- Grade Level: Elementary School, Middle School
- Subject Area: Art
Students connect with another classroom or school of students in a foreign country and exhange artwork on which they have drawn their own homes.
- Explore art used as a source of information about society and material culture.
- Use different media, techniques and processes to communicate ideas and experiences.
- Practice drawing architectural structures from naturalistic observation.
Materials and Resources
In developing our lessons and activities, we made some assumptions about the hardware and software that would be available in the classroom for teachers who visit the LETSNet Website. We assume that teachers using our Internet-based lessons or activities have a computer with the necessary hardware components (mouse, keyboard, and monitor) as well as a World Wide Web browser. In the section below, we specify any "special" hardware or software requirements for a lesson or activity (in addition to those described above) and the level of Internet access required to do the activity.
- Special hardware requirements: None.
- Special software requirements: None.
- Internet access: A medium-speed or higher connection.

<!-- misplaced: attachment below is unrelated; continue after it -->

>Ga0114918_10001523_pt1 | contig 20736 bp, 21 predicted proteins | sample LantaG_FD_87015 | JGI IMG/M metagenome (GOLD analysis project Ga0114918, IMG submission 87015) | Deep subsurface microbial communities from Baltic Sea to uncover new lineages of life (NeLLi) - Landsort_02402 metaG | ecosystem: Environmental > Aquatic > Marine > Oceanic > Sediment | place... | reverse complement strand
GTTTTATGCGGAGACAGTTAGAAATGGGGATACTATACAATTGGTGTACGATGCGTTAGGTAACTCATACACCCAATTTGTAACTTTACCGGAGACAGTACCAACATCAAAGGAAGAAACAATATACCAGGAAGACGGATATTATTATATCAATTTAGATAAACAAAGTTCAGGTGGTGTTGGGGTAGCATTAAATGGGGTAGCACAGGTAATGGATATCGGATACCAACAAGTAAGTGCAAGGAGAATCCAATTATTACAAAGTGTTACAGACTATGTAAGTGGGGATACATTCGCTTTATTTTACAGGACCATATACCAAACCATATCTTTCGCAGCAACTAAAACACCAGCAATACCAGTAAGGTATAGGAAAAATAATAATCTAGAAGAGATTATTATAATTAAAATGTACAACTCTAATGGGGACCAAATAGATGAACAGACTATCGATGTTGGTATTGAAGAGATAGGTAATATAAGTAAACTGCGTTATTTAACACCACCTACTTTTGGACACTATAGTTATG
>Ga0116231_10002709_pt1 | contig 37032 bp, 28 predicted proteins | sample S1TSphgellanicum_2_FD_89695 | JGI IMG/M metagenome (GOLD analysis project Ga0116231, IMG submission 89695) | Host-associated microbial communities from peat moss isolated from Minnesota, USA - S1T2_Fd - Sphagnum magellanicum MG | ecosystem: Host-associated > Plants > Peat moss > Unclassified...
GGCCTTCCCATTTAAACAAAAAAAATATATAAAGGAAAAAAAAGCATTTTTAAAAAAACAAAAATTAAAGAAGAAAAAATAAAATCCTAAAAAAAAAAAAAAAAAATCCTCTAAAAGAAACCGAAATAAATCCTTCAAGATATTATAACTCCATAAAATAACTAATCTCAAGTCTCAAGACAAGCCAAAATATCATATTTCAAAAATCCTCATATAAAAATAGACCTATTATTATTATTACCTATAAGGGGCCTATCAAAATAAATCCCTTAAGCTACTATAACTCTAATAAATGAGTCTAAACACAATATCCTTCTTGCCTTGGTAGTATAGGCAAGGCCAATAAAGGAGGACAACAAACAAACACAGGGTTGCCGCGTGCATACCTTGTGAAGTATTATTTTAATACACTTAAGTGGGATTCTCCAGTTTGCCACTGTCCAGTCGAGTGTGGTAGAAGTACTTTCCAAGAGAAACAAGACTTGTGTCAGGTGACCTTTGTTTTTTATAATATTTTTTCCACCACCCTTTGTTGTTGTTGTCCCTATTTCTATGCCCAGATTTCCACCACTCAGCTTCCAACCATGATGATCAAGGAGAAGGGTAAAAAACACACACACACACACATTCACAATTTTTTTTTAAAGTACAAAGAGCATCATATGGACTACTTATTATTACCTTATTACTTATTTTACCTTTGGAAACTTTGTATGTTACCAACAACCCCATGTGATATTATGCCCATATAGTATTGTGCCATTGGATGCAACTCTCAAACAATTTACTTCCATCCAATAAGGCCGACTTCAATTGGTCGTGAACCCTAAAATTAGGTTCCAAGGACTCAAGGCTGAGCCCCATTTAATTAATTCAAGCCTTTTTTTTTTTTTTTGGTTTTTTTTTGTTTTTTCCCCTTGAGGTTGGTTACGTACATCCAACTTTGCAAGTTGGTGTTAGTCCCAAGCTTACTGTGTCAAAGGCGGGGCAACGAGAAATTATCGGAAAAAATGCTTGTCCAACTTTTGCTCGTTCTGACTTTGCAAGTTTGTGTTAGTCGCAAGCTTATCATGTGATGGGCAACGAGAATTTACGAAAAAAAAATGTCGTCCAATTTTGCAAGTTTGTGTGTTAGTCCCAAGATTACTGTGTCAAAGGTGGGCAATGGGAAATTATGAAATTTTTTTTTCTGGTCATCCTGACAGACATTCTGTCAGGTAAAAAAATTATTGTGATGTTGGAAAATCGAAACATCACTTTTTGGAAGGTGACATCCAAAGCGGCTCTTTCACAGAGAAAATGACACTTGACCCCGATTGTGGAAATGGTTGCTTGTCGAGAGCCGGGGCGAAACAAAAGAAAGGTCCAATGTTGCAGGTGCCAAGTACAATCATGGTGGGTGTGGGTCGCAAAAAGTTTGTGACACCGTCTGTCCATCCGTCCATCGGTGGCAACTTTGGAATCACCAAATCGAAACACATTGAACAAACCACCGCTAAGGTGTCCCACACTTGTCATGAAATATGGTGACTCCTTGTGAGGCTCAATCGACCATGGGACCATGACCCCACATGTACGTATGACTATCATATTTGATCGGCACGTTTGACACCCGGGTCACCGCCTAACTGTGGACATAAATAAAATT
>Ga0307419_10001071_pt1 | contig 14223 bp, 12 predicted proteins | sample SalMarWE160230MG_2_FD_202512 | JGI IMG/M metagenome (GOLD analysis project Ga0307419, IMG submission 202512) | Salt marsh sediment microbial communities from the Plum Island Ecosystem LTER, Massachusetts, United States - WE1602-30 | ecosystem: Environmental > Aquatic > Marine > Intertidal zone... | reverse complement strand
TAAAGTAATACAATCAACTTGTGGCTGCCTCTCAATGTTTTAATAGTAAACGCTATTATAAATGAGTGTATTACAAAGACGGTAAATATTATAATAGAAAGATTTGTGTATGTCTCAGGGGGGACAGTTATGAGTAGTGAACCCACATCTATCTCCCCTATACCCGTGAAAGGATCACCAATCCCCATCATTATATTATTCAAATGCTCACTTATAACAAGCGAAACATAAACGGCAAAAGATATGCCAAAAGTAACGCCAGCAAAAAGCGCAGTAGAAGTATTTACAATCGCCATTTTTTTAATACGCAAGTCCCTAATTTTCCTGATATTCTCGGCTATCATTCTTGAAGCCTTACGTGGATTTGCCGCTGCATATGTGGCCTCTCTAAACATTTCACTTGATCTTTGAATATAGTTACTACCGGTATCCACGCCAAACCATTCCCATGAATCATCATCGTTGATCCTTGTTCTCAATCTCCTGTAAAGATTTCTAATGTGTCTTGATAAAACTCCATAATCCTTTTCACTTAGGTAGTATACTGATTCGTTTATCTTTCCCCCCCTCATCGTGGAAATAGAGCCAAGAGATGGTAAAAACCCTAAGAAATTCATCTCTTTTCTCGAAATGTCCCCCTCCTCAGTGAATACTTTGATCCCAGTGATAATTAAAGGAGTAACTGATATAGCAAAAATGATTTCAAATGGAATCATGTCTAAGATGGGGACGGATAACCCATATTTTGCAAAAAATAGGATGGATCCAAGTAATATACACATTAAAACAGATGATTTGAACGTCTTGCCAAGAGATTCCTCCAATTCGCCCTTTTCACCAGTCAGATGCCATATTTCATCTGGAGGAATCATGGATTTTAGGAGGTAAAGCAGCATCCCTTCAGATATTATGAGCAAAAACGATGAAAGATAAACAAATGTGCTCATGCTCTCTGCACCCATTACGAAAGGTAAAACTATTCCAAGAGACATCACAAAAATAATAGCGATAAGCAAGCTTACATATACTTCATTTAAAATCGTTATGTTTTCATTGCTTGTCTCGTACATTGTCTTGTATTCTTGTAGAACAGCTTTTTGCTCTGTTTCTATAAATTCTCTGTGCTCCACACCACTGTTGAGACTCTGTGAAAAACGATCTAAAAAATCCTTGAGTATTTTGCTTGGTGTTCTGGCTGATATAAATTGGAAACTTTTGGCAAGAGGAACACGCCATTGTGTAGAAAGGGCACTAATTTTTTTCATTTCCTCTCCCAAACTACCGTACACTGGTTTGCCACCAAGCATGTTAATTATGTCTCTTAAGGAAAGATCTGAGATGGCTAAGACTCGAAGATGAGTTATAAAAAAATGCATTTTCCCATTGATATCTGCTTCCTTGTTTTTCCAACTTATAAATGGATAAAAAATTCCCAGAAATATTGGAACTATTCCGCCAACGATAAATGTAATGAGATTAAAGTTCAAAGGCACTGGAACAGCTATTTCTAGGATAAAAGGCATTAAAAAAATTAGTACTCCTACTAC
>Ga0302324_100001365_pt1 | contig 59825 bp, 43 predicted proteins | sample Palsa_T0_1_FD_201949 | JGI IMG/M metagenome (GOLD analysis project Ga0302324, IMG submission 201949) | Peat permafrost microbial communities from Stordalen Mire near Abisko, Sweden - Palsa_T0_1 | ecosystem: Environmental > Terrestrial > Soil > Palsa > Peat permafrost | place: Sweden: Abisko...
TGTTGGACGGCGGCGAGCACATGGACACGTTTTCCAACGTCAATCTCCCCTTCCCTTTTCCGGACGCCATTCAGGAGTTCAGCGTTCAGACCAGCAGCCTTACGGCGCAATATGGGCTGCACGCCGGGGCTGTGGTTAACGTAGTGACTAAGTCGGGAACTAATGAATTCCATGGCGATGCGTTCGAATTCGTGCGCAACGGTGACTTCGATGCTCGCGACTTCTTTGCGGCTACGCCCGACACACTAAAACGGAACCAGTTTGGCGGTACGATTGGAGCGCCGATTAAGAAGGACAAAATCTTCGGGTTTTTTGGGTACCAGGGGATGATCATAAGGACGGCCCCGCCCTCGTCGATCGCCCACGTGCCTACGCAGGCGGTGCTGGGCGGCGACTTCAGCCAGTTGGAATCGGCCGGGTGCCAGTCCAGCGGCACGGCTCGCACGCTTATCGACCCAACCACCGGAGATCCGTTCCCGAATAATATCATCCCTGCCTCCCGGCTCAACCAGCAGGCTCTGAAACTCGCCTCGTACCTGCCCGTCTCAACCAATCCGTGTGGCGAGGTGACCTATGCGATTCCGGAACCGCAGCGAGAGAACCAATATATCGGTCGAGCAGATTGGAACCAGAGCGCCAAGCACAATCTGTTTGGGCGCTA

- Classroom Resources: Colored pencils, 9"x12" paper, rulers.
- Introduce the lesson by reviewing the previous two activities. Let students know that they will draw their own homes or examples of housing in their area and then exchange their drawings with students in the foreign country.
- Discuss with students the idea that artwork from different places and times can be used as a source of information about the people and the material culture of a society.
- As preparation for this assignment, ask students to make a sketch of their own home or housing typical of their community directly from observations. Students should try to accurately capture the shape of the building and the roof, the placement of windows and doors, and the colors they see on the house or building.
- Have students bring their sketches to school and use them as a reference when they draw their houses using colored pencils and rulers.
- Ask students what they learned from their own observations and frame the discussion using the concepts of housing, natural resources and environments elaborated in Lesson One.
- Fold the students' artwork into thirds and address and mail the drawings to the students at the foreign exchange classroom or school.
- When the drawings of students in the foreign school arrive, discuss the drawings as artwork and sources of information. The following is a list of possible discussion questions:
- What do you like about the drawings as works of art?
- Does anything surprise you about the drawings? Why?
- What could we infer about the environment, natural resources and housing just by looking at the drawings?
- How are the houses similar to or different from our own?
- Are the drawings similar to or different from the photos and descriptions of houses we got from other sources of information? In what ways?
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